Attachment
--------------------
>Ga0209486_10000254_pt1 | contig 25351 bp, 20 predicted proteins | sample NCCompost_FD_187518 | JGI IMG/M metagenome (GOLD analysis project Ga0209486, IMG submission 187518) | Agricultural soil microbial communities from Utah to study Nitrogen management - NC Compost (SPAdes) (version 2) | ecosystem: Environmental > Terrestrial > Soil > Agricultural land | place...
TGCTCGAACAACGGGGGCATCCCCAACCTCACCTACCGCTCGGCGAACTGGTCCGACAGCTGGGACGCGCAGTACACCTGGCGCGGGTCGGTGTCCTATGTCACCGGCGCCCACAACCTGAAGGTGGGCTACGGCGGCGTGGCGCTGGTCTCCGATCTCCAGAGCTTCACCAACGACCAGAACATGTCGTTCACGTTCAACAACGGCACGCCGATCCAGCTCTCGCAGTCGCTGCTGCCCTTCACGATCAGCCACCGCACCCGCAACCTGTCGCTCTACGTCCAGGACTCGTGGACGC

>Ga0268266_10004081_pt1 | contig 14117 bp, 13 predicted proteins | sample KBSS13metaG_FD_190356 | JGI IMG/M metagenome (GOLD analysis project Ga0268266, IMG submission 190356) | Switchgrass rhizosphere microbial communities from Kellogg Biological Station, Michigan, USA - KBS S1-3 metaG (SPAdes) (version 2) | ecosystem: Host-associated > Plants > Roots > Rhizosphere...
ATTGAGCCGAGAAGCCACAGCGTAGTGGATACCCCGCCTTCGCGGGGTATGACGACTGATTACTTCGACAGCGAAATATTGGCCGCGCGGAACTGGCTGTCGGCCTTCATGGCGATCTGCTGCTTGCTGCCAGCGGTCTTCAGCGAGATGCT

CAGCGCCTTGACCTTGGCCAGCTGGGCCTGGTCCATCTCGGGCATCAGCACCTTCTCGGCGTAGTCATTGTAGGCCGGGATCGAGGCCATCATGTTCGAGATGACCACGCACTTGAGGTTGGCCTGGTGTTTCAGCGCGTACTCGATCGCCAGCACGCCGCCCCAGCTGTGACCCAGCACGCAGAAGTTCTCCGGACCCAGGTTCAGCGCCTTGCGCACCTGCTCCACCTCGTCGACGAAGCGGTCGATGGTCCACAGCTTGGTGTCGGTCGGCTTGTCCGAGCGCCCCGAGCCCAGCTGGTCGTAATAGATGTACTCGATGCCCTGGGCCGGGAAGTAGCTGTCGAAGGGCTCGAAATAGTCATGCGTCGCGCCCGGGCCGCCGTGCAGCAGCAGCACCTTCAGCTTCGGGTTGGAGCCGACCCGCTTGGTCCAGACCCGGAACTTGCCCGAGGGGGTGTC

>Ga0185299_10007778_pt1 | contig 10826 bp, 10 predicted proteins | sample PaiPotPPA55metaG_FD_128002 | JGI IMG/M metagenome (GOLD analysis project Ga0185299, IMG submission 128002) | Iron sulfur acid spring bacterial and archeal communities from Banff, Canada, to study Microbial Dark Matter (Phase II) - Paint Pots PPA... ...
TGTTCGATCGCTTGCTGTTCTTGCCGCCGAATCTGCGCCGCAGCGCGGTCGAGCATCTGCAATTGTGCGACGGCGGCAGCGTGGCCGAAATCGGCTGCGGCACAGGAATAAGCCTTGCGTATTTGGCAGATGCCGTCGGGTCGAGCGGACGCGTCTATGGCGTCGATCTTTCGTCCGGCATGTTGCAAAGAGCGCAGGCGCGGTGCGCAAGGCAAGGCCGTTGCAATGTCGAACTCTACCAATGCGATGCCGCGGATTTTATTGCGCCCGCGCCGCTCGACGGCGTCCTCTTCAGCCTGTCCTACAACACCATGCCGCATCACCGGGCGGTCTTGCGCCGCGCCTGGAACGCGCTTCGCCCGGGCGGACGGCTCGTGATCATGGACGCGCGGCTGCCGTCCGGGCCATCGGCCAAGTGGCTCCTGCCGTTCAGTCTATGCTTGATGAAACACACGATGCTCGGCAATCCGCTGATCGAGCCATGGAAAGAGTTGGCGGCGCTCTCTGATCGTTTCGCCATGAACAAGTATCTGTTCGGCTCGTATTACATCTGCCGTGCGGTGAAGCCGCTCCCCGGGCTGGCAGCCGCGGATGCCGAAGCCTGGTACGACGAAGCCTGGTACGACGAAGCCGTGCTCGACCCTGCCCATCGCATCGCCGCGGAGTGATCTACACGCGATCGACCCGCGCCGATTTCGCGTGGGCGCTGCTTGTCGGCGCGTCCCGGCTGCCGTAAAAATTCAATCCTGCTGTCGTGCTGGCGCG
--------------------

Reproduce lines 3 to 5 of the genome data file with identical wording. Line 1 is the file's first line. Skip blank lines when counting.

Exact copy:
>Ga0268266_10004081_pt1 | contig 14117 bp, 13 predicted proteins | sample KBSS13metaG_FD_190356 | JGI IMG/M metagenome (GOLD analysis project Ga0268266, IMG submission 190356) | Switchgrass rhizosphere microbial communities from Kellogg Biological Station, Michigan, USA - KBS S1-3 metaG (SPAdes) (version 2) | ecosystem: Host-associated > Plants > Roots > Rhizosphere...
ATTGAGCCGAGAAGCCACAGCGTAGTGGATACCCCGCCTTCGCGGGGTATGACGACTGATTACTTCGACAGCGAAATATTGGCCGCGCGGAACTGGCTGTCGGCCTTCATGGCGATCTGCTGCTTGCTGCCAGCGGTCTTCAGCGAGATGCT

CAGCGCCTTGACCTTGGCCAGCTGGGCCTGGTCCATCTCGGGCATCAGCACCTTCTCGGCGTAGTCATTGTAGGCCGGGATCGAGGCCATCATGTTCGAGATGACCACGCACTTGAGGTTGGCCTGGTGTTTCAGCGCGTACTCGATCGCCAGCACGCCGCCCCAGCTGTGACCCAGCACGCAGAAGTTCTCCGGACCCAGGTTCAGCGCCTTGCGCACCTGCTCCACCTCGTCGACGAAGCGGTCGATGGTCCACAGCTTGGTGTCGGTCGGCTTGTCCGAGCGCCCCGAGCCCAGCTGGTCGTAATAGATGTACTCGATGCCCTGGGCCGGGAAGTAGCTGTCGAAGGGCTCGAAATAGTCATGCGTCGCGCCCGGGCCGCCGTGCAGCAGCAGCACCTTCAGCTTCGGGTTGGAGCCGACCCGCTTGGTCCAGACCCGGAACTTGCCCGAGGGGGTGTC